Do you enjoy long hot showers? Do you have a large family? If you answered yes to either question, then you probably go through a lot of hot water. By itself, this isn’t that big of a problem. But when you consider that heating water can make up to a whopping 30% of a home’s heating cost, you could be letting money slip down the drain.
What are your options? There are two main types of water heaters on the market. The first is a traditional heater that stores water in a tank. The water is constantly heated, whether there’s demand for it or not. The second type of heater is called a tankless water heater. The tankless heater works by heating your water only when you need it. The obvious benefit is that you’re not paying to heat water you’re not using.
Pros of a tankless water heater
First, let’s talk about the benefits of a tankless unit. Obviously one of the biggest draws of a tankless system is the energy savings. The heater only kicks on when you need hot water. You’ll start to see a difference in your utility bills right away.
Another large benefit is that you almost never run out of hot water. The water is heated as you use it, giving you a continuous flow. You can take a hot shower while someone is doing the dishes and never feel a fluctuation in the water temperature. Having a family reunion and everyone is staying at your house? Great! Everyone will get a hot shower in the morning – maybe just not at the same time.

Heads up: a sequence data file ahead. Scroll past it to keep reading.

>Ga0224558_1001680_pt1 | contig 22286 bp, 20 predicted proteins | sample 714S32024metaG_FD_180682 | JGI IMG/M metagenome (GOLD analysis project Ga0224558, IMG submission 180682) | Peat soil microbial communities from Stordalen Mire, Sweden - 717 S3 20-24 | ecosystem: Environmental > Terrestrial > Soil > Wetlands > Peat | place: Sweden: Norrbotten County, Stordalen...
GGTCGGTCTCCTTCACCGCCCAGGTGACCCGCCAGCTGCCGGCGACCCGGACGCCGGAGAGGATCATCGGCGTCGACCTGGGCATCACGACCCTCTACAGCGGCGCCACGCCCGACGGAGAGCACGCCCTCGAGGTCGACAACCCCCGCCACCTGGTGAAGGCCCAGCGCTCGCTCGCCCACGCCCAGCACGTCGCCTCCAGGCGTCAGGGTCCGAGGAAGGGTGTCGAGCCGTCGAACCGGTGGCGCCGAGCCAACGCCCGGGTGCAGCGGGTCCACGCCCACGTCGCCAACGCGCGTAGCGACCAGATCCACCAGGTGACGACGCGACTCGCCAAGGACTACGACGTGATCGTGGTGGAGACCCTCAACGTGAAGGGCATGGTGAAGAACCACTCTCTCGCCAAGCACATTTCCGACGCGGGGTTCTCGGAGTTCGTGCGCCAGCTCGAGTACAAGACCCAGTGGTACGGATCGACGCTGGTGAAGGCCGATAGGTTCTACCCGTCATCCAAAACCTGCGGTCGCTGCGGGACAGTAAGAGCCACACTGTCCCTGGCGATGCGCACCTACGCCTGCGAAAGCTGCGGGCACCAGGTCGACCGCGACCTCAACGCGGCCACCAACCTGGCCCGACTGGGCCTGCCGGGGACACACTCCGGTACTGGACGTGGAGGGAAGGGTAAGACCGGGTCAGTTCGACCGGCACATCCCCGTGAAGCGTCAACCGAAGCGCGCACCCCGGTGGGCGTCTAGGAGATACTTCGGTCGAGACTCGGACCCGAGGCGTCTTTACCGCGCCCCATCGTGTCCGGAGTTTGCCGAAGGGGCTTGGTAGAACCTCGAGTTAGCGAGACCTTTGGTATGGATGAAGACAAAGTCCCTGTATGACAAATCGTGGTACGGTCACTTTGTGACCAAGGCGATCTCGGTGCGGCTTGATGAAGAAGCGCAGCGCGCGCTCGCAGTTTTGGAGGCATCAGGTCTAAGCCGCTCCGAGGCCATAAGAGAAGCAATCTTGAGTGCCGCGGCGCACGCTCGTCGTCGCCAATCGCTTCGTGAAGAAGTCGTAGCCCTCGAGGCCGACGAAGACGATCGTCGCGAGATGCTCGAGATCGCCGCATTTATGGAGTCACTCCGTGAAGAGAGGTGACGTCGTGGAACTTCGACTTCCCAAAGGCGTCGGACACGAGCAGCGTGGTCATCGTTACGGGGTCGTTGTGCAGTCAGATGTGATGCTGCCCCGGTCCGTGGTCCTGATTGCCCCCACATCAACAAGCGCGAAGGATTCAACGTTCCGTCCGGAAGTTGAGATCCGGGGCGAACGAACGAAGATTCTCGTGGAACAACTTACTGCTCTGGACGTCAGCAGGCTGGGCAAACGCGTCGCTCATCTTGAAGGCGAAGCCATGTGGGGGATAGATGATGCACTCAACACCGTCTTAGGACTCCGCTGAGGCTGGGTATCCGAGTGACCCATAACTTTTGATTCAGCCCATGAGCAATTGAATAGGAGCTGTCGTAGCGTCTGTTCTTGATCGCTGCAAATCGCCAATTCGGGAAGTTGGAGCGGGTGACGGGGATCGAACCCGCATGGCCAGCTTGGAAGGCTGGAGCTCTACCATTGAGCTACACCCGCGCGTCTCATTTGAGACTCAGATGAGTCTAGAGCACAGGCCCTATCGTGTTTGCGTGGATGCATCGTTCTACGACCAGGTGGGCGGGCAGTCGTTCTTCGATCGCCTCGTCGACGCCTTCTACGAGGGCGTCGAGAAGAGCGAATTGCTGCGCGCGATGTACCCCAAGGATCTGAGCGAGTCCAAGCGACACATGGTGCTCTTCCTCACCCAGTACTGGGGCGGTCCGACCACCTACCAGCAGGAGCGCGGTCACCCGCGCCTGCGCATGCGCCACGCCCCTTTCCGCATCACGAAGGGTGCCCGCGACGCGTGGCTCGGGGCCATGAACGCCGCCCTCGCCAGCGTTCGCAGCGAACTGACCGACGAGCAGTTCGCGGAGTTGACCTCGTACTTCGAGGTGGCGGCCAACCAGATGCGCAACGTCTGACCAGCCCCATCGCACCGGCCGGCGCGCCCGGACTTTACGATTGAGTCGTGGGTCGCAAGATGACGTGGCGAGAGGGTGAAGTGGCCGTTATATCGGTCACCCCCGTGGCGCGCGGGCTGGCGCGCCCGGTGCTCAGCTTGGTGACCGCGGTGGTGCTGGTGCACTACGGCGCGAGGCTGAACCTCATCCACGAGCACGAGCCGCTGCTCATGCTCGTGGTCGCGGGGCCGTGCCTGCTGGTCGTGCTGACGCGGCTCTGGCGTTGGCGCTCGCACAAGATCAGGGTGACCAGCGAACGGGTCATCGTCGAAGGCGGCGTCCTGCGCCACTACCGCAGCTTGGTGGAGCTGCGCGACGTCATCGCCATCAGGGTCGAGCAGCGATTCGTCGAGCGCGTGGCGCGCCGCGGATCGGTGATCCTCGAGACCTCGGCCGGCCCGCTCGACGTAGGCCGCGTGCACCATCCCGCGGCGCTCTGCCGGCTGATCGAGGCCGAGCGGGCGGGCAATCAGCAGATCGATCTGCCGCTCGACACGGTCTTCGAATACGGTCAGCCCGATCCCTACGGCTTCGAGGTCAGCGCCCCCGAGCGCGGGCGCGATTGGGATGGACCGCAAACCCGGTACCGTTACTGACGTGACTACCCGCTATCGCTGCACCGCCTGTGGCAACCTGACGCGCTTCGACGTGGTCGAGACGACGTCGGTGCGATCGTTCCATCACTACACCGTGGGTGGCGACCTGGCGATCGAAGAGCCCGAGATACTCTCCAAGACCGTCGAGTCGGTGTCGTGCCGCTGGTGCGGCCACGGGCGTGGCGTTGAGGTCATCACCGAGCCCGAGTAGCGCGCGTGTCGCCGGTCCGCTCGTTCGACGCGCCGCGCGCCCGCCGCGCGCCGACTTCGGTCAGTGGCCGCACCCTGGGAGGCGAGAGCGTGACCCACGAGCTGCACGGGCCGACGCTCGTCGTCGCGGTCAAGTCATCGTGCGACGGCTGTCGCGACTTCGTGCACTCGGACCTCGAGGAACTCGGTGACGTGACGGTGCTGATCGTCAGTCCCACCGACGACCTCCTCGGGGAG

Your water will also be much cleaner with a tankless heater. Because water isn’t being stored in a tank, it has no chance to get contaminated with rust, dirt and other junk. Further, you won’t have to worry about cleaning out the rust and calcium build-up that can clog traditional heating tanks. This will save you money on maintenance.
There are a few cons
While a tankless water heater seems like the perfect choice, there are still a few drawbacks to consider. First and foremost, the output of a tankless heater is somewhat limited in capacity. It can only heat and distribute so much water at a time.
Another drawback is cost. Tankless water heaters are expensive, as in you can easily pay $1,000 or more, depending on the unit you choose. If you want a gas-powered heater, be ready to pay more. And if you live in an older home, it might not be able to support a tankless unit because of the energy demands needed to heat so quickly. If this is the case, you’ll being paying even more for an electrician to upgrade your house’s electrical system.
Is a tankless water heater right for you?
Only you can answer that question. It’s best to figure out how much you’re paying to heat your home’s water with a traditional tank, and compare that to the potential savings a tankless heater can offer. Also, make sure to take into consideration your lifestyle and the amount of hot water you actually use.
If you’re still having trouble making a decision, drop us a line and a professional plumber can inspect your current water heater and make a recommendation. There’s no reason you should be without hot water.
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